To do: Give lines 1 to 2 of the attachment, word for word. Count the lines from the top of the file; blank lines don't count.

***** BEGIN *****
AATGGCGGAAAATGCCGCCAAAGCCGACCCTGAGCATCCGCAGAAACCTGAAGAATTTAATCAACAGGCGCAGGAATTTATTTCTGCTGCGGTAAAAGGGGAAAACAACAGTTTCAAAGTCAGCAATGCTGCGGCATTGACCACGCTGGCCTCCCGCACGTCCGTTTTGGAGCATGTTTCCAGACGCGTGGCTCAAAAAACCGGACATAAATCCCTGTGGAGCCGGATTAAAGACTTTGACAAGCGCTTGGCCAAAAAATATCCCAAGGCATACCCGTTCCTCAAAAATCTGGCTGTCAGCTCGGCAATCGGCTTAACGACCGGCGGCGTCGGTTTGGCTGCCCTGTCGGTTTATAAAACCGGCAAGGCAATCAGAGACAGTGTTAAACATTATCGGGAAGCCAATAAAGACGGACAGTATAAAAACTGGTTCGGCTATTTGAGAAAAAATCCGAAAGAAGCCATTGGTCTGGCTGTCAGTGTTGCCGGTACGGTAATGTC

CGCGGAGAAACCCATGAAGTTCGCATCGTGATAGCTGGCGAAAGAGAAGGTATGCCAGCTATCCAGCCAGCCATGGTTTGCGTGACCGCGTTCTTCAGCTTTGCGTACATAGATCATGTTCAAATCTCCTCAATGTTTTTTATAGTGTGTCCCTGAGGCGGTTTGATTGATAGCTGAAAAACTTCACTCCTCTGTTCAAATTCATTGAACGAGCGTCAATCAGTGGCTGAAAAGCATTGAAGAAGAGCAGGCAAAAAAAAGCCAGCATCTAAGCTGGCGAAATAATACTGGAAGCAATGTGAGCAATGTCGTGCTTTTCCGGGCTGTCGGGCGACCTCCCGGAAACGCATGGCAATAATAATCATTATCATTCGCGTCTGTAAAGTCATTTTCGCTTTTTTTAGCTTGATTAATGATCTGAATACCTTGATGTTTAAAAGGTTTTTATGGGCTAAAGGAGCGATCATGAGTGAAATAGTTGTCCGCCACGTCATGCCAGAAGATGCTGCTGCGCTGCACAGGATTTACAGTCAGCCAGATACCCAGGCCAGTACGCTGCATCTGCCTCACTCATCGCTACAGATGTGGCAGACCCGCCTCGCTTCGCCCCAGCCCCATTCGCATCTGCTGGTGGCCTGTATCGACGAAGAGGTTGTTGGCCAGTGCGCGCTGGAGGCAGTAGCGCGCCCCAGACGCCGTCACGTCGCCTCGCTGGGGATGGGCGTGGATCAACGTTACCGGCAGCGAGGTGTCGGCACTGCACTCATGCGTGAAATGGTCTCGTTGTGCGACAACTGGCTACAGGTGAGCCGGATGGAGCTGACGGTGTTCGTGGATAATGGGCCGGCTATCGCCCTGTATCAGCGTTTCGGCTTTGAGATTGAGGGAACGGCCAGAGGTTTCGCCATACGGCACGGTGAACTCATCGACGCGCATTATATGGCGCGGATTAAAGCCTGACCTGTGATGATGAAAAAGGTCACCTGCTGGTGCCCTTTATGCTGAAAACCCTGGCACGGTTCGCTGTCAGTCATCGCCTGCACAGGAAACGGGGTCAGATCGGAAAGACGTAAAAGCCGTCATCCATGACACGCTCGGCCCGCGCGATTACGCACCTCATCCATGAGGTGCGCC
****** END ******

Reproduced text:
AATGGCGGAAAATGCCGCCAAAGCCGACCCTGAGCATCCGCAGAAACCTGAAGAATTTAATCAACAGGCGCAGGAATTTATTTCTGCTGCGGTAAAAGGGGAAAACAACAGTTTCAAAGTCAGCAATGCTGCGGCATTGACCACGCTGGCCTCCCGCACGTCCGTTTTGGAGCATGTTTCCAGACGCGTGGCTCAAAAAACCGGACATAAATCCCTGTGGAGCCGGATTAAAGACTTTGACAAGCGCTTGGCCAAAAAATATCCCAAGGCATACCCGTTCCTCAAAAATCTGGCTGTCAGCTCGGCAATCGGCTTAACGACCGGCGGCGTCGGTTTGGCTGCCCTGTCGGTTTATAAAACCGGCAAGGCAATCAGAGACAGTGTTAAACATTATCGGGAAGCCAATAAAGACGGACAGTATAAAAACTGGTTCGGCTATTTGAGAAAAAATCCGAAAGAAGCCATTGGTCTGGCTGTCAGTGTTGCCGGTACGGTAATGTC

CGCGGAGAAACCCATGAAGTTCGCATCGTGATAGCTGGCGAAAGAGAAGGTATGCCAGCTATCCAGCCAGCCATGGTTTGCGTGACCGCGTTCTTCAGCTTTGCGTACATAGATCATGTTCAAATCTCCTCAATGTTTTTTATAGTGTGTCCCTGAGGCGGTTTGATTGATAGCTGAAAAACTTCACTCCTCTGTTCAAATTCATTGAACGAGCGTCAATCAGTGGCTGAAAAGCATTGAAGAAGAGCAGGCAAAAAAAAGCCAGCATCTAAGCTGGCGAAATAATACTGGAAGCAATGTGAGCAATGTCGTGCTTTTCCGGGCTGTCGGGCGACCTCCCGGAAACGCATGGCAATAATAATCATTATCATTCGCGTCTGTAAAGTCATTTTCGCTTTTTTTAGCTTGATTAATGATCTGAATACCTTGATGTTTAAAAGGTTTTTATGGGCTAAAGGAGCGATCATGAGTGAAATAGTTGTCCGCCACGTCATGCCAGAAGATGCTGCTGCGCTGCACAGGATTTACAGTCAGCCAGATACCCAGGCCAGTACGCTGCATCTGCCTCACTCATCGCTACAGATGTGGCAGACCCGCCTCGCTTCGCCCCAGCCCCATTCGCATCTGCTGGTGGCCTGTATCGACGAAGAGGTTGTTGGCCAGTGCGCGCTGGAGGCAGTAGCGCGCCCCAGACGCCGTCACGTCGCCTCGCTGGGGATGGGCGTGGATCAACGTTACCGGCAGCGAGGTGTCGGCACTGCACTCATGCGTGAAATGGTCTCGTTGTGCGACAACTGGCTACAGGTGAGCCGGATGGAGCTGACGGTGTTCGTGGATAATGGGCCGGCTATCGCCCTGTATCAGCGTTTCGGCTTTGAGATTGAGGGAACGGCCAGAGGTTTCGCCATACGGCACGGTGAACTCATCGACGCGCATTATATGGCGCGGATTAAAGCCTGACCTGTGATGATGAAAAAGGTCACCTGCTGGTGCCCTTTATGCTGAAAACCCTGGCACGGTTCGCTGTCAGTCATCGCCTGCACAGGAAACGGGGTCAGATCGGAAAGACGTAAAAGCCGTCATCCATGACACGCTCGGCCCGCGCGATTACGCACCTCATCCATGAGGTGCGCC